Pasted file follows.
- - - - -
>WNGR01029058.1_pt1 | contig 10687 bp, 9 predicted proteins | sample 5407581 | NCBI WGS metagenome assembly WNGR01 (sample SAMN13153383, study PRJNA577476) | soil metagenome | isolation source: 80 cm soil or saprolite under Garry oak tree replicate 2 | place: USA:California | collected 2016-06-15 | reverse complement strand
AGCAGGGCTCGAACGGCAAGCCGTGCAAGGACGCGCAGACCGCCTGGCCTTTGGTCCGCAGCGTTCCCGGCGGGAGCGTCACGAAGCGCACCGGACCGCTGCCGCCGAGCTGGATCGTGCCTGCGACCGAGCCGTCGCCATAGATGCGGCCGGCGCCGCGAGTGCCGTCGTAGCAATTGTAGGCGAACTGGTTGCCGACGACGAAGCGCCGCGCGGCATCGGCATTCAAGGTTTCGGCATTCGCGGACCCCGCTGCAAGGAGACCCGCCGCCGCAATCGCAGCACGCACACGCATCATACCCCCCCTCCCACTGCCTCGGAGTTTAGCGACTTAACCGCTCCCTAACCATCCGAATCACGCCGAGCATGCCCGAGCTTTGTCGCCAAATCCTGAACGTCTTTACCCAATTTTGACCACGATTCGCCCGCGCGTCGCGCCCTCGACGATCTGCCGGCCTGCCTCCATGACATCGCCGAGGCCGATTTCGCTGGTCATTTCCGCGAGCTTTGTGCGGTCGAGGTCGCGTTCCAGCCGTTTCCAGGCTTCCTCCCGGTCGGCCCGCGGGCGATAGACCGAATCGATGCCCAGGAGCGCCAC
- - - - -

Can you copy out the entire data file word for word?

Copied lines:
>WNGR01029058.1_pt1 | contig 10687 bp, 9 predicted proteins | sample 5407581 | NCBI WGS metagenome assembly WNGR01 (sample SAMN13153383, study PRJNA577476) | soil metagenome | isolation source: 80 cm soil or saprolite under Garry oak tree replicate 2 | place: USA:California | collected 2016-06-15 | reverse complement strand
AGCAGGGCTCGAACGGCAAGCCGTGCAAGGACGCGCAGACCGCCTGGCCTTTGGTCCGCAGCGTTCCCGGCGGGAGCGTCACGAAGCGCACCGGACCGCTGCCGCCGAGCTGGATCGTGCCTGCGACCGAGCCGTCGCCATAGATGCGGCCGGCGCCGCGAGTGCCGTCGTAGCAATTGTAGGCGAACTGGTTGCCGACGACGAAGCGCCGCGCGGCATCGGCATTCAAGGTTTCGGCATTCGCGGACCCCGCTGCAAGGAGACCCGCCGCCGCAATCGCAGCACGCACACGCATCATACCCCCCCTCCCACTGCCTCGGAGTTTAGCGACTTAACCGCTCCCTAACCATCCGAATCACGCCGAGCATGCCCGAGCTTTGTCGCCAAATCCTGAACGTCTTTACCCAATTTTGACCACGATTCGCCCGCGCGTCGCGCCCTCGACGATCTGCCGGCCTGCCTCCATGACATCGCCGAGGCCGATTTCGCTGGTCATTTCCGCGAGCTTTGTGCGGTCGAGGTCGCGTTCCAGCCGTTTCCAGGCTTCCTCCCGGTCGGCCCGCGGGCGATAGACCGAATCGATGCCCAGGAGCGCCAC